One possible way of overcoming some of the foregoing problems is to Increase radiated ultrasonic power, so that the reflected signals from the object to be detected are stronger, and therefore may be more easily distinguished from one another. However, in many biomedical applications, ultrasound procedures requiring fine resolution of soft internal tissue structures such as organs within the human body are already being carried out at the maximum allowed power. Thus, simply increasing the ultrasonic power input into such internal tissue structures to further improve Image resolution structures is not possible. In order to effect higher resolution images, some other improvements in the signal-to-noise ratios produced by ultrasonic image sensing arrays are therefore required. In other words, sensing arrays must be designed and constructed to produce a higher resolution image for a given input power level if ultrasonic biomedical imaging of soft tissue structures is to improve.
In light of the foregoing problems and shortcomings, it is an object of the present invention to provide a high performance multi-element ultrasonic sensor array for use in applications where high density and accuracy are important.
A further object of the present invention is to provide a multi-element ultrasonic transducer array which provides better image quality by greatly reducing the parasitic capacitance between sensor electrodes and substrates, and yielding an increased signal output.
Yet another object of the present invention is to reduce crosstalk between neighboring sensor elements, which also increases image accuracy and acceptance angle of the array. A related object is to improve the signal-to-noise ratio of ultrasonic arrays, which also will permit higher resolution images to be obtained.
Still another object of-the present invention is to increase the frequency range of signals which the ultrasonic sensor array may detect.
One more object is to provide a method to fabricate an ultrasonic sensor with a robust diaphragm and supporting structure that can tolerate the removal of the substrate under the sensor.
In order to achieve most if not all of the foregoing objects, there is provided in accordance with a first aspect of the present invention, an ultrasonic sensing array having a plurality of piezoelectric transducers, each of which is responsive to ultrasonic forces applied thereto. The ultrasonic sensor array comprises: a micromachined support substrate; a diaphragm layer formed on one side of the substrate; and the plurality of piezoelectric transducers, which are preferably patterned so as to be separated acoustically in at least one lateral dimension from one another. The plurality of transducers includes: a first plurality of electrically conductive plates laterally spaced from one another on a side of the diaphragm layer opposite the substrate, with each such plate being associated with a distinct one of the transducers; at least one layer of piezoelectric material bonded to the first plurality of electrically conductive plates; and a second plurality of electrically conductive plates laterally spaced from one another and bonded to a side of the piezoelectric material opposite the first plurality of electrically conductive plates. Each such plate of the second plurality of plates may be associated with a distinct one of the transducers and a distinct one of the first plurality of electrically conductive plates. Note that, if desired, the second plate may be substantially continuous, so that it forms a common electrode. Similarly, the piezoelectric material may be substantially continuous.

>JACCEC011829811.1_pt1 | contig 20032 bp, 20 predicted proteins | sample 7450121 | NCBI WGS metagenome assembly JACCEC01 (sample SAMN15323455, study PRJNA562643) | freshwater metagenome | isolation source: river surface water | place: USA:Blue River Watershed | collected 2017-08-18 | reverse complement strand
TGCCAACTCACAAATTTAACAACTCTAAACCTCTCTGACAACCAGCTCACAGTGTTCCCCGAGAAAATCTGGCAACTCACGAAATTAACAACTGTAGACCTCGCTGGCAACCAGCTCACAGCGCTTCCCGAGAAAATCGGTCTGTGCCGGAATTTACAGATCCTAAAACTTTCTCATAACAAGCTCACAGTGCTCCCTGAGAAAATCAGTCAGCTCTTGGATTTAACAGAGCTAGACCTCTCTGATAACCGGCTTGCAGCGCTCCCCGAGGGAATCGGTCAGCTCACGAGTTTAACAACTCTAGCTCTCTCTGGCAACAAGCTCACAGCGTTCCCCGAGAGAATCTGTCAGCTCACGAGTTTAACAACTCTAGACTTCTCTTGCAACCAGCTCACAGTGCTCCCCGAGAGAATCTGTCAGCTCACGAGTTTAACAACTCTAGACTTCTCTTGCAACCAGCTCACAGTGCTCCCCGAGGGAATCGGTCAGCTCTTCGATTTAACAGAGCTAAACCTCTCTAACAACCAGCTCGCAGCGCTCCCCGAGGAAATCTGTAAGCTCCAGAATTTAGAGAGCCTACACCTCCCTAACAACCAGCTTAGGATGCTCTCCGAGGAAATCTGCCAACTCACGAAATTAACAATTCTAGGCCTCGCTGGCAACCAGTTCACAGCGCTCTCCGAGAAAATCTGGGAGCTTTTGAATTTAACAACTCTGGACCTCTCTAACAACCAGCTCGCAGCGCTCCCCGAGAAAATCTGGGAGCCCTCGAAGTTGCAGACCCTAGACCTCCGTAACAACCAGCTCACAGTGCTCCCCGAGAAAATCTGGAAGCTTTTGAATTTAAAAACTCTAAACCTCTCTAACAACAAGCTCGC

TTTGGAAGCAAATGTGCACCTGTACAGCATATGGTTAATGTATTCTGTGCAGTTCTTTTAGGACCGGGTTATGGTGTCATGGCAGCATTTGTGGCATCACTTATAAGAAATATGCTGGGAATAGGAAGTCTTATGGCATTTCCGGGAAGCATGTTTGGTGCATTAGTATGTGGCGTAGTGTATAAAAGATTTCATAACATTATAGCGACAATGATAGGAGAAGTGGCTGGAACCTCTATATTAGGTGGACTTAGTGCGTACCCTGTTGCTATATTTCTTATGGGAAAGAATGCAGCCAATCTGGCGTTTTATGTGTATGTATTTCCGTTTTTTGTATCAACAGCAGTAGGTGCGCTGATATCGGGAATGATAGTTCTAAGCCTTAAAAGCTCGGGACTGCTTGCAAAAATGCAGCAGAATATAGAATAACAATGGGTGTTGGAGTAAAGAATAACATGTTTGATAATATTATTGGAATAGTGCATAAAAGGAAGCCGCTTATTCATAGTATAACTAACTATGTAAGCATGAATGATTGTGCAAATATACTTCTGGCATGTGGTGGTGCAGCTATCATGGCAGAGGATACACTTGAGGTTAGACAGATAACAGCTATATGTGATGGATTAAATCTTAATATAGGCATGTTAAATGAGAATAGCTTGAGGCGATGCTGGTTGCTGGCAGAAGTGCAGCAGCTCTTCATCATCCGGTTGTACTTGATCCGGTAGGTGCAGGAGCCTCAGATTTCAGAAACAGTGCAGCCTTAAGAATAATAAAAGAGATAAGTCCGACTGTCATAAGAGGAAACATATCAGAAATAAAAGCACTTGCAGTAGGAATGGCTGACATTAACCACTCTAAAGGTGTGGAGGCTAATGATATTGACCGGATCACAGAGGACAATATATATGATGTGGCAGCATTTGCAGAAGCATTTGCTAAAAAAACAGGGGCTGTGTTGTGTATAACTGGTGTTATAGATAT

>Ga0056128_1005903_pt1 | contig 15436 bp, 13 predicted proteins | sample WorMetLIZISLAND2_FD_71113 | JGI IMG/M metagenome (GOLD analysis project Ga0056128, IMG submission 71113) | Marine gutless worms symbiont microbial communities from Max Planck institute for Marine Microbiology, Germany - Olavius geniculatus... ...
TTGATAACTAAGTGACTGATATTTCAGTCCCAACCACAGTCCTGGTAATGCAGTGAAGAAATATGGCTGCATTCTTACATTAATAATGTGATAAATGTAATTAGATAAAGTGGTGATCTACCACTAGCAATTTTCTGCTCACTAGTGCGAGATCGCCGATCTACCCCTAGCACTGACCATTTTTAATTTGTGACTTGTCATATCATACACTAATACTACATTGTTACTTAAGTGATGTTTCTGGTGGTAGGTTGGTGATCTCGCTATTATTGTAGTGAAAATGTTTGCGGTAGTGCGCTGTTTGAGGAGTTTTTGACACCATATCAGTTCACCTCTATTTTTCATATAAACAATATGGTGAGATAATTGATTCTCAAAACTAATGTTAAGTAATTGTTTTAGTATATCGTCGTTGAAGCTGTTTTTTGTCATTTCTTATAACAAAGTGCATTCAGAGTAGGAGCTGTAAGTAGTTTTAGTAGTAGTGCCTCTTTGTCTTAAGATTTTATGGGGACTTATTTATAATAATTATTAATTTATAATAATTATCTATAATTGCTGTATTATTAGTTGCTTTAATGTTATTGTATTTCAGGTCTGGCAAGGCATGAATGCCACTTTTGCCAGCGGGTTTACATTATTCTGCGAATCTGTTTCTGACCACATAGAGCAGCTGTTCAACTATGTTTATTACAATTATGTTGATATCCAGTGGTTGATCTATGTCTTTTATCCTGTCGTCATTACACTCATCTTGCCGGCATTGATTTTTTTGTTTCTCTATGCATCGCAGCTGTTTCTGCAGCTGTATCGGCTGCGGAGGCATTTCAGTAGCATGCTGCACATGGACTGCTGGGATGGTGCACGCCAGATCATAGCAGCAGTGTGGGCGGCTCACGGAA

The micromachined support substrate is preferably made of single-crystal semiconductor material, such as silicon semiconductor material. One preferred support substrate features a stress-balanced (or stress-free) dielectric diaphragm layer upon which ultrasonic piezoelectric transducers are formed. Micromachining, including wet and dry etches, is used to remove those portions of the single-crystal substrate which are under the transducer elements. This significantly reduces the large parasitic capacitance which would otherwise be present if such transducer elements were supported with continuous conductive substrate. This micromachining of the substrate produces deep recesses or holes beneath the transducer elements. When this procedure is carried out for an x-y matrix of sensor elements, the silicon substrate resembles a waffle or honeycomb. Further, the overall thickness of the substrate directly beneath the sensing elements is quite thin in comparison to the thickness of the transducer elements and the acoustical backing which may be optionally provided. This results in certain distinct benefits which will now be discussed.
A major aspect of each of the ultrasonic imaging arrays of the present invention is the use of a thin silicon substrate, which can also serve as a platform for the integrated electronic devices or circuits used to operate the sensor elements. The thin substrate of the present invention does not cause acoustic artifacts associated with thicker conventional electronic substrates.